Chase Going WOODHOUSE, Congress, CT (1890-1984)


WOODHOUSE, Chase Going, a Representative from Connecticut; born March 3, 1890, in Victoria, British Columbia, Canada; graduated from Science Hill School, Shelbyville, Ky., 1908; graduated from McGill University, Montreal, Canada, 1912; graduate work at the University of Berlin and the University of Chicago; faculty, Smith College, Northampton, Mass., 1918-1925; faculty, Connecticut College, New London, Conn., 1934-1946; managing director, Institute of Women’s Professional Relations, Connecticut College, New London, Conn., 1929-1946; personnel director, Woman’s College, University of North Carolina, Greensboro, N.C., 1929-1934; senior economist, Bureau of Home Economics, United States Department of Agriculture, 1926-1928; consultant, National Roster of Scientific and Specialized Personnel, War Manpower Commission, 1942-1944; chair, New London, Conn., Democratic Town Committee, 1942-1943; secretary of state of Connecticut, 1941-1942; president of the Connecticut Federation of Democratic Women’s Clubs, 1943-1948; elected as a Democrat to the Seventy-ninth Congress (January 3, 1945-January 3, 1947); unsuccessful candidate for reelection to the Eightieth Congress in 1946; executive director, women’s division, Democratic National Committee, Washington, D.C., 1947-1948; visiting expert on the staff of Gen. Lucius Clay, Allied Military Governor of Germany, in 1948; elected to the Eighty-first Congress (January 3, 1949-January 3, 1951); unsuccessful candidate for reelection to the Eighty-second Congress in 1950; special assistant to the Director of Price Stabilization, 1951-1953; member, Connecticut state Constitutional Convention, 1965; died on December 12, 1984, in New Canaan, Conn.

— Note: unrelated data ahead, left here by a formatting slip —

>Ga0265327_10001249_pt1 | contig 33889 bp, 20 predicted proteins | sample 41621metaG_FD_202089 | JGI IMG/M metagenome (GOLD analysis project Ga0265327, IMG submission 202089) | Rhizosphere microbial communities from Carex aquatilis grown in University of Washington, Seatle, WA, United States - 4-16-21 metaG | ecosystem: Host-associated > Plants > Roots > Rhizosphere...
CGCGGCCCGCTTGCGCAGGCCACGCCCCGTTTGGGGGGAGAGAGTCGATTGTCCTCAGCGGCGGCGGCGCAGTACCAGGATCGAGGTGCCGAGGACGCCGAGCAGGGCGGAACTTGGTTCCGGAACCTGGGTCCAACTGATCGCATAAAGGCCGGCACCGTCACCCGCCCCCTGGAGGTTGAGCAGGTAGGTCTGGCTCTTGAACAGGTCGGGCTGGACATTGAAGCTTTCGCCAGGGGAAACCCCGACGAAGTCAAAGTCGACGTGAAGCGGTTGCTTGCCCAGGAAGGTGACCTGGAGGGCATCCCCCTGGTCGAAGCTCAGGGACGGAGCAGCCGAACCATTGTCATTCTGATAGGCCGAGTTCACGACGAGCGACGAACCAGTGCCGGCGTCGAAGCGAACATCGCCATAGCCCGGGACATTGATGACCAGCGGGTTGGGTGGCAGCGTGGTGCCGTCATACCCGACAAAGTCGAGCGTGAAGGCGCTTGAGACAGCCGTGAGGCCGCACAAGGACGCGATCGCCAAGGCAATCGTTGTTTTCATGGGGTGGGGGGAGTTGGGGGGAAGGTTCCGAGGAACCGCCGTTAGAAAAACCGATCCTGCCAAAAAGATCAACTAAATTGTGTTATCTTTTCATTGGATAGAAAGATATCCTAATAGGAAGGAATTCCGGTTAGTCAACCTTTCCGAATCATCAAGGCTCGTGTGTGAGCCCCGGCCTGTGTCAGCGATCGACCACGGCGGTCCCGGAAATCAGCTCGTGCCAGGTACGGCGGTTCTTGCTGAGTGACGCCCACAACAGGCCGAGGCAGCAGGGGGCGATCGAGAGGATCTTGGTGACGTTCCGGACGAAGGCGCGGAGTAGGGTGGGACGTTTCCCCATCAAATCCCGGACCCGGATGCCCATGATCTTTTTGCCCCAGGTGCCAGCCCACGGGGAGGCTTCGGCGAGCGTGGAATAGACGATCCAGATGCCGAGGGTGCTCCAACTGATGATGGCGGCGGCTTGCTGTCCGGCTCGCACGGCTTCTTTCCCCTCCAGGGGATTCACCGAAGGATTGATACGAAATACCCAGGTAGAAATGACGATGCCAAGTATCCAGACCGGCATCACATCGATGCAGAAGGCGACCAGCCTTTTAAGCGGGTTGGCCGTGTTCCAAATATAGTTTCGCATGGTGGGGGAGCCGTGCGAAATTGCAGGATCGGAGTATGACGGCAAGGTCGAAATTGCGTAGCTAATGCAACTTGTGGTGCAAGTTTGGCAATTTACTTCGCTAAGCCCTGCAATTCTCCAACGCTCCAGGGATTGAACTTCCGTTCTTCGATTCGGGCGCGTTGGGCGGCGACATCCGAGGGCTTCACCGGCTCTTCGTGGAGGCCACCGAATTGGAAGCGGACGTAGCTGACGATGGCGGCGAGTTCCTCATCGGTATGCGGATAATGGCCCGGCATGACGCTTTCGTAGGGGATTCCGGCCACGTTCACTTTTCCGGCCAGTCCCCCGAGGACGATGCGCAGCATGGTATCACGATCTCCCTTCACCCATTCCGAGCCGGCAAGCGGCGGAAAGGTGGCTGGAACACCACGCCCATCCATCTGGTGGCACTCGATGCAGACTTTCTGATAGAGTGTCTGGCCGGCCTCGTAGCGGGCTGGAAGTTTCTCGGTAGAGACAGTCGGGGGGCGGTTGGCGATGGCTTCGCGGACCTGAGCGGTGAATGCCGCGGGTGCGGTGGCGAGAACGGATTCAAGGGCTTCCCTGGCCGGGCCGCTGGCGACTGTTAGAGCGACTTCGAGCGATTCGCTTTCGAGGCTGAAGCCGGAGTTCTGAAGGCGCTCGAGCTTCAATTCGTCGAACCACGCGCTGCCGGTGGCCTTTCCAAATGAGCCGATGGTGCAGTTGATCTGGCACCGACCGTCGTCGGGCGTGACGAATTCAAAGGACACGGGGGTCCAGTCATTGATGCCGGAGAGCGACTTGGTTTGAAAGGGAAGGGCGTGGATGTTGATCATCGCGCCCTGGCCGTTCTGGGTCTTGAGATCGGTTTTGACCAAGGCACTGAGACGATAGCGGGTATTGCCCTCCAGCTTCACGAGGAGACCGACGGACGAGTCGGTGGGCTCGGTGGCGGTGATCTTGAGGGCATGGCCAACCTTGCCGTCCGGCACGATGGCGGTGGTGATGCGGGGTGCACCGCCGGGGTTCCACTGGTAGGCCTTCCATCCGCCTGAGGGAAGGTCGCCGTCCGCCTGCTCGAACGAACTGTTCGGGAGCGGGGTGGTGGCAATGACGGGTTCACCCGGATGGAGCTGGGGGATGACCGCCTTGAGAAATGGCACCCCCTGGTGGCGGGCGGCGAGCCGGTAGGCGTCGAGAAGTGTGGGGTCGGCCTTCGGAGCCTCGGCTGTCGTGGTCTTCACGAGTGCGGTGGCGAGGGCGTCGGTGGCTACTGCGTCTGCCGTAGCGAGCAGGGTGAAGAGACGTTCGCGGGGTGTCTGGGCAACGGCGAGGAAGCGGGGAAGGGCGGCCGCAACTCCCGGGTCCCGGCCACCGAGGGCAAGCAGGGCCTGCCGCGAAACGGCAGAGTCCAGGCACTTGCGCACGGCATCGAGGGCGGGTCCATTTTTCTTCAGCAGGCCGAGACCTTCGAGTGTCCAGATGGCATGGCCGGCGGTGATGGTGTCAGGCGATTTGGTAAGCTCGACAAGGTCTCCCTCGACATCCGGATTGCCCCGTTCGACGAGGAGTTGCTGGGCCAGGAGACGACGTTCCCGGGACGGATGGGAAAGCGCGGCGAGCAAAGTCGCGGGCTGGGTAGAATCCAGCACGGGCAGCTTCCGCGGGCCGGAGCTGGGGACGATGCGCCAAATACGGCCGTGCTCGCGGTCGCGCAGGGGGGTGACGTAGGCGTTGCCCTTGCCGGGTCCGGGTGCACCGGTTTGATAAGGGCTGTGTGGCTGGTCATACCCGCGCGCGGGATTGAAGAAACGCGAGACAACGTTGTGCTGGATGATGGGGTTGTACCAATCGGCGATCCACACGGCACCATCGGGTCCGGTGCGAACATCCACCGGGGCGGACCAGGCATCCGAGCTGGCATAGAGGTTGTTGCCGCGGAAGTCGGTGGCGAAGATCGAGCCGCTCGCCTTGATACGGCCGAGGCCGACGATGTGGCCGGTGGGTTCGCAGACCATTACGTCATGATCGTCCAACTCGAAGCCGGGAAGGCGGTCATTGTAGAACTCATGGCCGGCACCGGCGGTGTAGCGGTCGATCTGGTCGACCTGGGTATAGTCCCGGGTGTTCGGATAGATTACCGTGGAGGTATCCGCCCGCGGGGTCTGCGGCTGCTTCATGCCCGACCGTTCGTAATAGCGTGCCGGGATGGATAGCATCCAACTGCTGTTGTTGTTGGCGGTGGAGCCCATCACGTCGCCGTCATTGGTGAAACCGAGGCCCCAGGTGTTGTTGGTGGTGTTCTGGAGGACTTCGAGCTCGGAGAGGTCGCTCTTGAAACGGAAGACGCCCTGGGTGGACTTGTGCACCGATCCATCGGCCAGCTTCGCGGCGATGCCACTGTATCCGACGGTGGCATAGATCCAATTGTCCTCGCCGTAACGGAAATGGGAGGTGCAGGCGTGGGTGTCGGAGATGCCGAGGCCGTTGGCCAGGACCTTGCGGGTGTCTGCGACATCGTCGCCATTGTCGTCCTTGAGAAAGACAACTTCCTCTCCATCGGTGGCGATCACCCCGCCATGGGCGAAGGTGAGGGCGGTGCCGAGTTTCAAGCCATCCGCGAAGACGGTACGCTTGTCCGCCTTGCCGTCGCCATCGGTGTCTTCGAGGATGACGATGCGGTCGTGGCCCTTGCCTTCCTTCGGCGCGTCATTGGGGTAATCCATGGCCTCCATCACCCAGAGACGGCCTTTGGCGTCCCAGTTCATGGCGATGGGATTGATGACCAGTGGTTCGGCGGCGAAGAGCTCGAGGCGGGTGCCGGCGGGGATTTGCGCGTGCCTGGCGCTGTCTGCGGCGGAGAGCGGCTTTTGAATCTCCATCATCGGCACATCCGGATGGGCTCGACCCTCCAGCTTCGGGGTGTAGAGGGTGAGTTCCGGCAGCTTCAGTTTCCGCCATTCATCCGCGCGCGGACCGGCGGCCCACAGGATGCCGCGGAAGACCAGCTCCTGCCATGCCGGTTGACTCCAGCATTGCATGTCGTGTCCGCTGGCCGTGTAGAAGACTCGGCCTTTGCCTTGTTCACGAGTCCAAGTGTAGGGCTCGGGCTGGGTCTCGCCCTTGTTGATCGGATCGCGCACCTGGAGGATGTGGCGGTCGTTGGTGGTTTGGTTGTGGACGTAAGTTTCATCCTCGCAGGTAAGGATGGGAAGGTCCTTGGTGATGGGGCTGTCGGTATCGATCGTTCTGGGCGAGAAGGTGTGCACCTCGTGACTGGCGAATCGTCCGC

”Chase Going Woodhouse” in Women in Congress, 1917-2006. Prepared under the direction of the Committee on House Administration by the Office of History & Preservation, U. S. House of Representatives. Washington: Government Printing Office, 2006.

Source: Biographical Directory of the United States Congress, 1771-Present